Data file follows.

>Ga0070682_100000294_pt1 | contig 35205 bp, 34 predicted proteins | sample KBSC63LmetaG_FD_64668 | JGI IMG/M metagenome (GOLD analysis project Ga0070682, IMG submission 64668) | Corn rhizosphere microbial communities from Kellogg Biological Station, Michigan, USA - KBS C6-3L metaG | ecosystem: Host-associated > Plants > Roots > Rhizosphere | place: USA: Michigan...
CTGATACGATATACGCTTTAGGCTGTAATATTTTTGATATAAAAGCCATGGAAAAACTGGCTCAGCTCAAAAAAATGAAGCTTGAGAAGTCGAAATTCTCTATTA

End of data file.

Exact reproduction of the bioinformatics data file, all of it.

>Ga0070682_100000294_pt1 | contig 35205 bp, 34 predicted proteins | sample KBSC63LmetaG_FD_64668 | JGI IMG/M metagenome (GOLD analysis project Ga0070682, IMG submission 64668) | Corn rhizosphere microbial communities from Kellogg Biological Station, Michigan, USA - KBS C6-3L metaG | ecosystem: Host-associated > Plants > Roots > Rhizosphere | place: USA: Michigan...
CTGATACGATATACGCTTTAGGCTGTAATATTTTTGATATAAAAGCCATGGAAAAACTGGCTCAGCTCAAAAAAATGAAGCTTGAGAAGTCGAAATTCTCTATTA